Beer-and-Loathing-291x451Louisville’s own Hunter S. Thompson was a fan of good beer. That’s why Dennie Humphrey thought a local craft beer fest would be another fitting tribute to the gonzo journalist.

And thus, Beer and Loathing in Louisville was born as a sort of halfway-to-Gonzofest companion event to the local annual tribute to Thompson that was created in 2010. Beer and Loathing will take place Nov. 28 at the Ice House.

Gonzofest organizers are working with the Kentucky Guild of Brewers to make the event happen; expect plenty of local and regional craft beer, wine by Old 502 Winery, food, live music by BoogieJuice Funk-n Horn-Band and plenty more. The proceeds will help fund Gonzofest; in addition to honoring Thompson’s legacy with the events, the hope is to ultimately create a statue of Thompson.

Humphrey, Gonzofest co-founder and owner of The Monkey Wrench, believes this can happen by growing Gonzofest.

“I see people getting their picture taken with it,” Humphrey says, adding that he hopes the statue can be placed somewhere of importance, like the waterfront or someplace downtown. “Someplace it can be seen.”

Another attraction at Beer and Loathing will be a Hunter S. Thompson look-alike contest, with the winner getting two free tickets to Gonzofest 2015 as a grand prize. Imagine an Ice House filled with Hunter S. Thompsons — tipsy ones, at that.

Beer and Loathing has another goal of sorts as well, and that is to entice Bill Murray, a friend of Thompson who portrayed the writer in the 1980 film “Where the Buffalo Roam,”  to attend Gonzofest 2015. Mention the wild possibility of Murray showing up to the festival dressed as Thompson, and Humphrey appears to get chills.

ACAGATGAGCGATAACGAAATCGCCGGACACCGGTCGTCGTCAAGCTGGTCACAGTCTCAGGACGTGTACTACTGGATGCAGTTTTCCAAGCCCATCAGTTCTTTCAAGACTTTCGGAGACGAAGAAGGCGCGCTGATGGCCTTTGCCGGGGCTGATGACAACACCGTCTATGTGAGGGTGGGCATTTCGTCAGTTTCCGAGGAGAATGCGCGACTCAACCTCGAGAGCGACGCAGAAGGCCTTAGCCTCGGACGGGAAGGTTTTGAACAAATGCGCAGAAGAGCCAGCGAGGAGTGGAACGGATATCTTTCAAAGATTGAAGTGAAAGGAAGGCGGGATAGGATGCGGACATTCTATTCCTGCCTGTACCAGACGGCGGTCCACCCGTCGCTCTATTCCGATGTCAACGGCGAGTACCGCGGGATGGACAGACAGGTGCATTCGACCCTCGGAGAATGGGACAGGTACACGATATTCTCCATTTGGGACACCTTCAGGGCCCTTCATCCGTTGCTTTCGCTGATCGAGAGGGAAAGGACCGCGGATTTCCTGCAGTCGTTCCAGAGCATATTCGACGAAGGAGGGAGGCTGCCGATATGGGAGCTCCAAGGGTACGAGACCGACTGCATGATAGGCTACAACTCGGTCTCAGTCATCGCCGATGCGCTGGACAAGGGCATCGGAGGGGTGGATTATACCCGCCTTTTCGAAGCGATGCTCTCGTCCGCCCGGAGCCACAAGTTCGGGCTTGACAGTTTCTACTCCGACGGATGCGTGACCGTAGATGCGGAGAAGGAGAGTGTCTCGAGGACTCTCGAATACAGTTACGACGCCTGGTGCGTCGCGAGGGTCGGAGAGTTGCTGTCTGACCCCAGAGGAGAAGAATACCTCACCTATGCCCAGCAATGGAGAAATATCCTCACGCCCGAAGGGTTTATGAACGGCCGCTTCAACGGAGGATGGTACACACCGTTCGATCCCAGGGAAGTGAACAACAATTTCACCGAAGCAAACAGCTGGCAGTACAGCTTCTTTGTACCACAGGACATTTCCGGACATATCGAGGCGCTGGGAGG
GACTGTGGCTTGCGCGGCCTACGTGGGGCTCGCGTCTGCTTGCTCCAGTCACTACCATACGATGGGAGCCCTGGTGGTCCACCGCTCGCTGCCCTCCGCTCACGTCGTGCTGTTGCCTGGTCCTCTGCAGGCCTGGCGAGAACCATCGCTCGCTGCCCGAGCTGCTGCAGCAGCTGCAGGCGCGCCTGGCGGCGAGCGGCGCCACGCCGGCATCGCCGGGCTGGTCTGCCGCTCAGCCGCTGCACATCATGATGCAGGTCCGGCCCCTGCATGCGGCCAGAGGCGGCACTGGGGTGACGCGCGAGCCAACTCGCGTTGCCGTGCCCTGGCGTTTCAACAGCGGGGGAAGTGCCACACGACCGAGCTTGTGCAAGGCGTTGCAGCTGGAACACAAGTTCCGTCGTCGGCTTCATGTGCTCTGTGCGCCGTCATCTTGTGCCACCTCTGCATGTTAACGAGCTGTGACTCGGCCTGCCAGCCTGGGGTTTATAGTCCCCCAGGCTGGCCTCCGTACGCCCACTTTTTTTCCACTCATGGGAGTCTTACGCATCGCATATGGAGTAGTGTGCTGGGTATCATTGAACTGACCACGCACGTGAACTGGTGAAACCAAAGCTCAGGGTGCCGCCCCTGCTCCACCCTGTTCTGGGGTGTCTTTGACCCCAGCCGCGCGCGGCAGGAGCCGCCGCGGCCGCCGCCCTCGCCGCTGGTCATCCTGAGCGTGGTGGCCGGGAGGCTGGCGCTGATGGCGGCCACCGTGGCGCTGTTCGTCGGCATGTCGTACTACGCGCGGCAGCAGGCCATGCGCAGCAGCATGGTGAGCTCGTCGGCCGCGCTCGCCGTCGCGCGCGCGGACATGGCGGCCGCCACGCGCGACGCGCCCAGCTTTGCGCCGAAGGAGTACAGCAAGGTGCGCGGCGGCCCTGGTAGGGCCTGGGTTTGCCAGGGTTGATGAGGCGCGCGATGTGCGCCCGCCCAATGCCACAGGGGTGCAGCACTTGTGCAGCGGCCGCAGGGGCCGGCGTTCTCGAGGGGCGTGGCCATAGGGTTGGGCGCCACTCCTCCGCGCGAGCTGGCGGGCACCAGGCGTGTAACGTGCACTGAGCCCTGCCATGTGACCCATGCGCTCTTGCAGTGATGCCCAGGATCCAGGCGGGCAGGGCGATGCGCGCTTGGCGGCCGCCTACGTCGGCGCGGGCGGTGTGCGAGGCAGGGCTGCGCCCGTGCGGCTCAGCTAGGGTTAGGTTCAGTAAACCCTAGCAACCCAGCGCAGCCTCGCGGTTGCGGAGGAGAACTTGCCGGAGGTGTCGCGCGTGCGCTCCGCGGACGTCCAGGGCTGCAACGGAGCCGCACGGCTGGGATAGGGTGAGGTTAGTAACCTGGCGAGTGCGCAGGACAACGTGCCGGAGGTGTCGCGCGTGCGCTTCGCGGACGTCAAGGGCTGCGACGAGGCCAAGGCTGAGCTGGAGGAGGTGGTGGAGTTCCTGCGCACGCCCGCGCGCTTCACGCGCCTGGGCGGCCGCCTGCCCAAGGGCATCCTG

“Awww, man,” he says.

“That would be amazing,” adds Lauren Hendricks, who in charge of promoting Beer and Loathing.

Humphrey wants to grow Gonzofest for the obvious reasons, but he also knows it can be huge culturally, which helps the city in addition to honoring Thompson’s legacy. At the same time, he doesn’t want to upset the grassroots nature of the festival and how it began, which basically was just a group of friends deciding to do it.

So, the talk of sponsorships and such must be handled delicately.

“Hunter would not be down with anything like this,” Humphrey says. “We know this.”

At the same time, the festival and its intentions have outgrown its previously small environs: “It’s way bigger than The Monkey Wrench,” Humphrey says. “I don’t mind my name being related to it, but it’s way bigger than this little spot.”

With assists from the city and the Louisville Downtown Development Corp., Gonzofest looks poised to see more growth. Beer and Loathing is a step in that direction. At the 2015 event, Humphrey hopes a rendering of a Thompson statue — possibly with fist raised and a typewriter under one arm — can be unveiled. And hey, maybe Bill Murray will even show up.

Meantime, we have one more way to honor the father of gonzo journalism and  another reason to drink local beer.